Articles of Association (AOA) under Company Law

This article is written by Aditi Vinzanekar, and Debapriya Biswas. This article explores the meaning and importance of the Articles of Association in corporate governance while also detailing the procedures and legal provisions relating to it.

The Articles of Association (hereinafter also referred to as AOA) of a company is one of the most essential documents of a company. It prescribes the rules, regulations and by-laws according to which the internal matters of the company are conducted. In simpler terms, it specifies the conduct of the business of a company and is a document of paramount significance for a company.

An AOA is often compared to a rulebook of a company since it regulates the internal management of a company while also giving powers and obligations to its officers and employees. This includes regulations for several details of the company and its workings, such as rights of the shareholders, qualifications of directors, binding effect of contracts, etc. Moreover, the Articles of Association even establishes contracts between, firstly, members of the company, and secondly, members and the company.

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However, it must be noted that while the AOA establishes the regulations of the company, it is still subordinate to the Memorandum of Association (hereinafter also referred to as MOA). MOA acts as a constitutional document of the company that supersedes all other documents within the company. If the AOA exceeds the scope laid down in the provisions of the MOA, then it would be considered ultra vires, as laid down by the Calcutta High Court in the landmark judgement of Shyam Chand v. Calcutta Stock Exchange (1945). Thus, in the event of a conflict between the two, the provisions laid down in the Memorandum of Association would prevail. Further, in case of any uncertainty of such provision in the MOA, it shall be read along with the AOA for a more harmonious interpretation and understanding.

Under the Companies Act of 2013, Section 2(5) covers the definition of Articles of Association. According to the aforesaid Section, AOA or ‘Articles’ contain all the rules and regulations framed by the Directors of the company to govern the internal management and governance, which can also be altered from time to time. In a nutshell, as mentioned earlier, it is a rulebook that regulates the inner workings of the company while binding the company to its workers and vice versa.

The major differences between the MOA and the AOA are given below:


Basis of Differentiation

Memorandum of Association (MOA)

Articles of Association (AOA)


On the basis of Content

Lays down the fundamental principles upon which the company is incorporated.

Lays down the provisions for internal regulations of the company, including the rights and obligations of its members.



Acts as an informative document for the benefit and clarity of the public, the creditors, and the shareholders.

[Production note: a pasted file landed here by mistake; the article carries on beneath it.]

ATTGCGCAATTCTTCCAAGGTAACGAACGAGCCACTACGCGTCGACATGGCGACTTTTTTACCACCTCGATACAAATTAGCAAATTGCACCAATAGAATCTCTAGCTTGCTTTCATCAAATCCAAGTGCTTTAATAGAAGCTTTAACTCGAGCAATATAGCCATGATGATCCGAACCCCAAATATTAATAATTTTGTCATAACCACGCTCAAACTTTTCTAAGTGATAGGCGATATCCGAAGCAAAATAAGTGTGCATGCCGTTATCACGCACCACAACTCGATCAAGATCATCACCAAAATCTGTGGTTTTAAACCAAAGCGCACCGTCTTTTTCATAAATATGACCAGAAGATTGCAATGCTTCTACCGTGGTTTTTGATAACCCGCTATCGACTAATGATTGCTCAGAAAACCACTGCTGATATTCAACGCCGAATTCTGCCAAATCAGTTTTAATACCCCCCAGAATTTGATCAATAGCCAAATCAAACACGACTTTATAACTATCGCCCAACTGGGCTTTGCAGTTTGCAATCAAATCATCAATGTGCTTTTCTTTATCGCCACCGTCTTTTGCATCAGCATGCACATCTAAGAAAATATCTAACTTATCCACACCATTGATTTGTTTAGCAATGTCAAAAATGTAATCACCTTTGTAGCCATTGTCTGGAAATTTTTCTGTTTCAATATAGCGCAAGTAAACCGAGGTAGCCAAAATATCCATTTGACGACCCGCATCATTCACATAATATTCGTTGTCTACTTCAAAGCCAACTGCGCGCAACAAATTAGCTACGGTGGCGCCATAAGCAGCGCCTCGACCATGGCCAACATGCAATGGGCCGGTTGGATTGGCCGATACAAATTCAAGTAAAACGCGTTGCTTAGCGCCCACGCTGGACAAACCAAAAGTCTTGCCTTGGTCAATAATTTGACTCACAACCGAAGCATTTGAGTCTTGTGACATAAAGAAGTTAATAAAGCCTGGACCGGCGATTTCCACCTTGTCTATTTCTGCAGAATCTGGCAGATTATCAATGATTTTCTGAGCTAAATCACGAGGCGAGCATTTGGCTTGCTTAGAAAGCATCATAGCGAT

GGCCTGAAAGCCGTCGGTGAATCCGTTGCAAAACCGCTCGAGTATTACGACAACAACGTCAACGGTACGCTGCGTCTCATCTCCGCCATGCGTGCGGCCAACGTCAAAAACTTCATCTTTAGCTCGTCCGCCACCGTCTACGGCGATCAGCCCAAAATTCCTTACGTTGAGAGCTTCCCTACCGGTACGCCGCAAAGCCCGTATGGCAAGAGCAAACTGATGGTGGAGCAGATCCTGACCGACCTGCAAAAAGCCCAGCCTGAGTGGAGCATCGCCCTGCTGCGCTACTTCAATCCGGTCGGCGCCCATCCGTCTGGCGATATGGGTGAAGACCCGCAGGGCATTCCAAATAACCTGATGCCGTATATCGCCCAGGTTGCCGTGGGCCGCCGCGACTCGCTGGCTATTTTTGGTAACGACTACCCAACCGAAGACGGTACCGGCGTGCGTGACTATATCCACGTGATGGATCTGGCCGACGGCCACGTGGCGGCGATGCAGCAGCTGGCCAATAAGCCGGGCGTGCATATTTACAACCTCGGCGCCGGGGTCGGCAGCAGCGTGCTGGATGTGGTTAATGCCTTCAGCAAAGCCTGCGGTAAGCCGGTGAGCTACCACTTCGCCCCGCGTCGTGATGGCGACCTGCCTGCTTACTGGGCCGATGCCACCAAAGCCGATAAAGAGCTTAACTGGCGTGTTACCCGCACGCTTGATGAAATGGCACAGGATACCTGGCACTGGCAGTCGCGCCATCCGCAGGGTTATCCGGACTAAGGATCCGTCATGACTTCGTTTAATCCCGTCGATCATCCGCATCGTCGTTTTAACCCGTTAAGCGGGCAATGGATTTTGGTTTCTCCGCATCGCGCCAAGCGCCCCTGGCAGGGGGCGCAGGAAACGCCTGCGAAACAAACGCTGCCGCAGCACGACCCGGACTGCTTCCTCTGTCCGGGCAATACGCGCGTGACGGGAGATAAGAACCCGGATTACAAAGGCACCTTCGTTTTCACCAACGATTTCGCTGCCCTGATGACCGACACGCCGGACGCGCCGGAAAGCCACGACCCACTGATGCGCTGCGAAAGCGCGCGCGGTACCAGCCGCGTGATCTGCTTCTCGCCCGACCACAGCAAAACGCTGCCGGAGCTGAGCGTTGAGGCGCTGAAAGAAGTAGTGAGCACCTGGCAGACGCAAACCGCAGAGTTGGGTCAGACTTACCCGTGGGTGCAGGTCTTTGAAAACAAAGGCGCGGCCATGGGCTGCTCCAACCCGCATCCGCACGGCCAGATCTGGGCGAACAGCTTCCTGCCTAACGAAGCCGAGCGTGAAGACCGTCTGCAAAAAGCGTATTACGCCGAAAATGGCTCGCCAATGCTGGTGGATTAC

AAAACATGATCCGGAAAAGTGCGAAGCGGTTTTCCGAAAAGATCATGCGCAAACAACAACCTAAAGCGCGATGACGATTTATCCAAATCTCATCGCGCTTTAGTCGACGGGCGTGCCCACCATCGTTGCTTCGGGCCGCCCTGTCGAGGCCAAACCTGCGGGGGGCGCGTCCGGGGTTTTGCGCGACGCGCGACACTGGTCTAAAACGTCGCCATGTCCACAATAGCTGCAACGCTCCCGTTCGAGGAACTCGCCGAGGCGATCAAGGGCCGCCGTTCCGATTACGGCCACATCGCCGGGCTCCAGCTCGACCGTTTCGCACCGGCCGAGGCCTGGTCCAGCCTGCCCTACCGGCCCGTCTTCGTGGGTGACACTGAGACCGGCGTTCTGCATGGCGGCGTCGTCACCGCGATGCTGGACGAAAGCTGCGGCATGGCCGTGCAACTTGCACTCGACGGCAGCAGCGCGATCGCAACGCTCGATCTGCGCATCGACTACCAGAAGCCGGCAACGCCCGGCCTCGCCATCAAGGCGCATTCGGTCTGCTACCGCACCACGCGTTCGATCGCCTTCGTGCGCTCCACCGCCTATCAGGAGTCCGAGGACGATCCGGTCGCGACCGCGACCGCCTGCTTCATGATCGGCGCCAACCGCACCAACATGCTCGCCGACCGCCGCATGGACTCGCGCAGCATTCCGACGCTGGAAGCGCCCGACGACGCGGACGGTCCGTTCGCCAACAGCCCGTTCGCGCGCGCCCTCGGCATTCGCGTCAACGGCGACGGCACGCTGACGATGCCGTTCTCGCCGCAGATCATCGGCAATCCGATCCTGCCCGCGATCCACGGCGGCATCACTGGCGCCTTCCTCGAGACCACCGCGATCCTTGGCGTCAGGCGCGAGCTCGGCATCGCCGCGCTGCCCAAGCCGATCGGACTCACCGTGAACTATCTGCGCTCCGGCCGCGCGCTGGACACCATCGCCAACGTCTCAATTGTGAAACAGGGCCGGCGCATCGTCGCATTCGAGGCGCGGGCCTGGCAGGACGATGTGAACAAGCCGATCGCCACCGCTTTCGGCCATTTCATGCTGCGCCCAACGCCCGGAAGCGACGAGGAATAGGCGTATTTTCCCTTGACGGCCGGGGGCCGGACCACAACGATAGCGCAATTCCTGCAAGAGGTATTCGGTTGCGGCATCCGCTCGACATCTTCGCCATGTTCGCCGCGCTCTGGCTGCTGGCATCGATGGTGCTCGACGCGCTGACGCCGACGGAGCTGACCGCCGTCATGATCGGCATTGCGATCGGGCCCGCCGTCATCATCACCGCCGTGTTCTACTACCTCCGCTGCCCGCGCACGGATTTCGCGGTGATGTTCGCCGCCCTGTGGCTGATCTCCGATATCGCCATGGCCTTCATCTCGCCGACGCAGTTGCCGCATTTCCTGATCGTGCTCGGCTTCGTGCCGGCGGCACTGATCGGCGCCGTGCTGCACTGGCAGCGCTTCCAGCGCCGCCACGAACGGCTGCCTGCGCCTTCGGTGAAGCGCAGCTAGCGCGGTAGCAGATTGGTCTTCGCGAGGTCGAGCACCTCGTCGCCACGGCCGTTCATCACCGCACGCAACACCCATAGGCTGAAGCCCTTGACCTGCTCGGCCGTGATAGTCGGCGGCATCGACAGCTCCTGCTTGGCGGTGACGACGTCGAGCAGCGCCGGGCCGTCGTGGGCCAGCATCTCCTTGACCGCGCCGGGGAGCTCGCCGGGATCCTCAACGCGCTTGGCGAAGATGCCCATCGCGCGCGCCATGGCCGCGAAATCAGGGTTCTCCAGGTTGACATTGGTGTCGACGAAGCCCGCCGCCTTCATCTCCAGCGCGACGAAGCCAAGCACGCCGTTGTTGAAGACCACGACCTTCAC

Acts as a rulebook that regulates the relationship between the company and its members, as well as amongst the members themselves.



Establishes the scope beyond which the company’s conduct becomes void.

Establishes the rules, regulations and by-laws based on which the company conducts its workings.



Lays down the scope or the parameters within which the AOA is to function.

Prescribes rules and other details within the parameters set by the MOA.



MOA has a very rigid procedure for alteration and can only be altered in specific circumstances. Permission of the Central Government is also required in certain cases.

Can be altered in an easier manner than MOA, by passing a special resolution.


Position or status

The MOA cannot be in contravention of the Companies Act. It is only a subsidiary of the Companies Act.

AOA cannot include provisions contrary to the MOA. It is subsidiary to both the Companies Act and the MOA.


Ratification when breached 

Any conduct or actions beyond the scope of the MOA will be considered ultra vires and cannot be ratified even by the shareholders.

Any conduct or actions beyond the provisions of the AOA can be ratified by the shareholders as long as such conduct/action is not in contravention of the MOA.


While the Memorandum of Association contains the fundamental elements based upon which the company is incorporated, the Articles of Association acts as a complementary document to the Memorandum that fulfils the following objectives: 

  • To act as a governing document that regulates the internal affairs and operations of the company with the rules and regulations framed in its articles;
  • To provide clarity in regards to the procedures and rules that the company must follow, which should also be accessible by the shareholders of the company;
  • To regulate the relationship between the company and its members (shareholders, directors, employees, etc.) along with the relationship among the members;
  • To clarify the legal rights and obligations of the different classes of shareholders as well as the directors and other members;
  • To cover any additional matters that the Company considers necessary for its governance and management.